All victims lived in the local area, there were no tourists included. Three Kosovans are also among the victims.

Witnesses to the mass shooting in Munich have begun to share chilling accounts of the moment the teen gunman began to shoot, deliberately targeting children.

CNN reports that a woman, known as a Loretta, said she witnessed the shooting as she hid in a store next door to the McDonalds where it occurred.

Her eight-year-old son witnessed the shooter loading his weapon in the men's toilets in McDonald's.

"I come out of the toilet and I hear like an alarm, boom, boom, boom. He's killing the children. The children were sitting to eat. They can't run," she told CNN.

Since the horrific attack police carried out an early morning raid of the apartment where the man who carried out a mass shooting is believed to have lived with his parents.

Officers armed with night vision equipment and dogs swarmed the Munich neighbourhood and raided the property in the early hours of Saturday morning.

A man in the neighbourhood told German newspaper Bild he lived right next to the gunman.

"A friend of mine went to school with him and said he was rather a quiet guy. he recognised him from the videos from the scene," he said.

Police earlier identified the shooter as an 18-year-old German-Iranian man following the shopping mall shooting where the teenager opened fire leaving 10 people dead.

In what French President Francois Hollande described as a "disgusting terrorist attack", the shooter attacked shoppers near a McDonald's restaurant in the city's northwest on Friday night.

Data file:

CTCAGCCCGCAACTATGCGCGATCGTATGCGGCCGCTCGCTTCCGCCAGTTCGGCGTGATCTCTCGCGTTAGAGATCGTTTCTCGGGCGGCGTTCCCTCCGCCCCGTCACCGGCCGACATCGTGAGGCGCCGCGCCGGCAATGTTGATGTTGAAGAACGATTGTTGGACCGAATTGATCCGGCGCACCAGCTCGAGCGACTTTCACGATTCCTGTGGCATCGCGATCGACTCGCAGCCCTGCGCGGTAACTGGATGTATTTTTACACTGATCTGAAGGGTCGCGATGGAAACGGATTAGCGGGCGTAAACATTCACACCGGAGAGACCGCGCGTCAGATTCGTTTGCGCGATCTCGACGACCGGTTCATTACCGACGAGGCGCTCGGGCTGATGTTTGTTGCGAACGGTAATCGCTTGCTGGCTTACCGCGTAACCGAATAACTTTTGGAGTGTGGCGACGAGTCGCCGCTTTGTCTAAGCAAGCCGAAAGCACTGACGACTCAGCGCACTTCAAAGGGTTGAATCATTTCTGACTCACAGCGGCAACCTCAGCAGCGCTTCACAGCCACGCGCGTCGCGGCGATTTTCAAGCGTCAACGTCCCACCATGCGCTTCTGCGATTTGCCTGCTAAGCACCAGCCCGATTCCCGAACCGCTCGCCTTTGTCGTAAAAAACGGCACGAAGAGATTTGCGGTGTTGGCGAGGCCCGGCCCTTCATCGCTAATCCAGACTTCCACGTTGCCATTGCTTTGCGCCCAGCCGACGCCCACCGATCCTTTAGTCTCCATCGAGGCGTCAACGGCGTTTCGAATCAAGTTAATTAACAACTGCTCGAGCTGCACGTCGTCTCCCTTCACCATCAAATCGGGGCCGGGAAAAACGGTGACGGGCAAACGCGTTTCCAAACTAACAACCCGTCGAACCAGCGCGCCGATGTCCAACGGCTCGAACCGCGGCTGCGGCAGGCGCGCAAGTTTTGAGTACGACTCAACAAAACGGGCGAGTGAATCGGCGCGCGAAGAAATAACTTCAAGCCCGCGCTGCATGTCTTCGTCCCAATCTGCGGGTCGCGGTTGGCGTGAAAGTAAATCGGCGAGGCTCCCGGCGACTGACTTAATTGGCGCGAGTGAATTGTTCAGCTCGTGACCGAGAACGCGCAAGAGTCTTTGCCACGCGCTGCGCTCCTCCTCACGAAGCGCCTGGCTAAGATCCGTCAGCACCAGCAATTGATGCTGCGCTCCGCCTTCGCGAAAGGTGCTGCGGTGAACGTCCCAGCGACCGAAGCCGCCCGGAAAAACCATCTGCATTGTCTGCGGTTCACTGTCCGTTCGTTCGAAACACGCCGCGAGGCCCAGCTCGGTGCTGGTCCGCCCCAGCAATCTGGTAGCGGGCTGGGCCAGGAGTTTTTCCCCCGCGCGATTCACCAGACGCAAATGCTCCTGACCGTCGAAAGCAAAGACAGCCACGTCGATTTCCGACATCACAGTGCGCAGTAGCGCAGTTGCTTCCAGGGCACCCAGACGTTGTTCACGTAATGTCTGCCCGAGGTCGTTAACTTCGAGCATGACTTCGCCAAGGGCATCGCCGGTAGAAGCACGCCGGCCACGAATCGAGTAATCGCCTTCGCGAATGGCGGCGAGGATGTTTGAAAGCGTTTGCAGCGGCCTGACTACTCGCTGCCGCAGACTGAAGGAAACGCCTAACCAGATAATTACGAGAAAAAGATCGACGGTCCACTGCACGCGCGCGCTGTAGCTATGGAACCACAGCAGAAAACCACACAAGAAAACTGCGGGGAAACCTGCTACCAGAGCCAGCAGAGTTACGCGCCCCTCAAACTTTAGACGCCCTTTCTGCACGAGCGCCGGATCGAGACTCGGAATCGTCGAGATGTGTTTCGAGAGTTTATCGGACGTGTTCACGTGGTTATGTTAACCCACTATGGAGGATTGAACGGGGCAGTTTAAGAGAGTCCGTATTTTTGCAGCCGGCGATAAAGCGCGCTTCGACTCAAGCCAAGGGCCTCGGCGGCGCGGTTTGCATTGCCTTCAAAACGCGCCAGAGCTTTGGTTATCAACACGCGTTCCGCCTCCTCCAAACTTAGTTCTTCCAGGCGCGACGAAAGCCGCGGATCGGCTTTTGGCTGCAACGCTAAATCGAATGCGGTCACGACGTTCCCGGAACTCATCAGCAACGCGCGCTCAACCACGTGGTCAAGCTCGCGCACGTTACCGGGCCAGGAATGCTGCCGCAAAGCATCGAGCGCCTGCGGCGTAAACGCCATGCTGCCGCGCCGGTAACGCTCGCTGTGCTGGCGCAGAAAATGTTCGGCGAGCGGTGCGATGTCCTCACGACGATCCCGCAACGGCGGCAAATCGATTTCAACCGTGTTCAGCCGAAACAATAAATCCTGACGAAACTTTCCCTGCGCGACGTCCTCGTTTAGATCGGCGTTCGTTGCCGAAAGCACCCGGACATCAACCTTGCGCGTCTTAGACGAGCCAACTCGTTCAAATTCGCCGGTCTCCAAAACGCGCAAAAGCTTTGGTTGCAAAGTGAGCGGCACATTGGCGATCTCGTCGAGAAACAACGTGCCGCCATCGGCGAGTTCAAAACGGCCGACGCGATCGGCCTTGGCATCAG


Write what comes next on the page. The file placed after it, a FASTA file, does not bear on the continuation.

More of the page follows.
A woman lights a candle besides a sign painted in the colours of the German flag besides the Olympia shopping centre in Munich, Germany. Photo / AP
A woman lights a candle besides a sign painted in the colours of the German flag besides the Olympia shopping centre in Munich, Germany. Photo / AP

Police chief Hubertus Andrae said the shooter's motive was "completely unclear".
"The perpetrator was an 18-year-old German-Iranian from Munich," Mr Andrae told reporters on Saturday morning.

While German police said it was too early to label the attack an act of terrorism, Hollande said, "the terrorist attack that struck Munich killing many people is a disgusting act that aims to foment fear in Germany after other European countries."

Yet German police said in a statement: "The motive or explanation for this crime is completely unclear."

The shooter, whose name wasn't released, was not previously known to police and there was no evidence of any links to terrorist organisations, Mr Andrae said.